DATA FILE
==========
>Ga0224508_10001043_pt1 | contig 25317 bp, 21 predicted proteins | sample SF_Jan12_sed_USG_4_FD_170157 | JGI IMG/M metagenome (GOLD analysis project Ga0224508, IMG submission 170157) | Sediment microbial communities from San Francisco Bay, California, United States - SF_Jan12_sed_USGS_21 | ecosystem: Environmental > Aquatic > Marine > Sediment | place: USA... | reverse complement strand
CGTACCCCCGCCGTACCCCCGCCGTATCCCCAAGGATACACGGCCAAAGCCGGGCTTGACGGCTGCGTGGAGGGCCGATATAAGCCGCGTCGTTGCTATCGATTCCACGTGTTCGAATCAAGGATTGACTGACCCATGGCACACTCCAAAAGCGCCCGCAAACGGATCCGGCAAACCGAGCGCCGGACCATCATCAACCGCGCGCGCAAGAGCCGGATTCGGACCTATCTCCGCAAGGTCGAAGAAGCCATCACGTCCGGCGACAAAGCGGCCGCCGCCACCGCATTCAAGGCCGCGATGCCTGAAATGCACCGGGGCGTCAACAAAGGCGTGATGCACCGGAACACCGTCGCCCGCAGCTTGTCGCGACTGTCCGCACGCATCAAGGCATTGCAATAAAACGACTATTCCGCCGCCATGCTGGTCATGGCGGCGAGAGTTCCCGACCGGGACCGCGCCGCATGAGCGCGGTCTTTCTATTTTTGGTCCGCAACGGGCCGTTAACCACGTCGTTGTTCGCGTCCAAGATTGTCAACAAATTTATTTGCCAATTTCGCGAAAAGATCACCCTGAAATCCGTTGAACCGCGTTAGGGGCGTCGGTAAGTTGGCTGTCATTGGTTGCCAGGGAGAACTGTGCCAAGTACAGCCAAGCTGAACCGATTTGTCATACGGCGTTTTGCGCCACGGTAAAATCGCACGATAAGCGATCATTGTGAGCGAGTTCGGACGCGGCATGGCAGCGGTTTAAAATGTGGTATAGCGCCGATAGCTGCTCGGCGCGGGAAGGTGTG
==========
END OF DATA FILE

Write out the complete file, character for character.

>Ga0224508_10001043_pt1 | contig 25317 bp, 21 predicted proteins | sample SF_Jan12_sed_USG_4_FD_170157 | JGI IMG/M metagenome (GOLD analysis project Ga0224508, IMG submission 170157) | Sediment microbial communities from San Francisco Bay, California, United States - SF_Jan12_sed_USGS_21 | ecosystem: Environmental > Aquatic > Marine > Sediment | place: USA... | reverse complement strand
CGTACCCCCGCCGTACCCCCGCCGTATCCCCAAGGATACACGGCCAAAGCCGGGCTTGACGGCTGCGTGGAGGGCCGATATAAGCCGCGTCGTTGCTATCGATTCCACGTGTTCGAATCAAGGATTGACTGACCCATGGCACACTCCAAAAGCGCCCGCAAACGGATCCGGCAAACCGAGCGCCGGACCATCATCAACCGCGCGCGCAAGAGCCGGATTCGGACCTATCTCCGCAAGGTCGAAGAAGCCATCACGTCCGGCGACAAAGCGGCCGCCGCCACCGCATTCAAGGCCGCGATGCCTGAAATGCACCGGGGCGTCAACAAAGGCGTGATGCACCGGAACACCGTCGCCCGCAGCTTGTCGCGACTGTCCGCACGCATCAAGGCATTGCAATAAAACGACTATTCCGCCGCCATGCTGGTCATGGCGGCGAGAGTTCCCGACCGGGACCGCGCCGCATGAGCGCGGTCTTTCTATTTTTGGTCCGCAACGGGCCGTTAACCACGTCGTTGTTCGCGTCCAAGATTGTCAACAAATTTATTTGCCAATTTCGCGAAAAGATCACCCTGAAATCCGTTGAACCGCGTTAGGGGCGTCGGTAAGTTGGCTGTCATTGGTTGCCAGGGAGAACTGTGCCAAGTACAGCCAAGCTGAACCGATTTGTCATACGGCGTTTTGCGCCACGGTAAAATCGCACGATAAGCGATCATTGTGAGCGAGTTCGGACGCGGCATGGCAGCGGTTTAAAATGTGGTATAGCGCCGATAGCTGCTCGGCGCGGGAAGGTGTG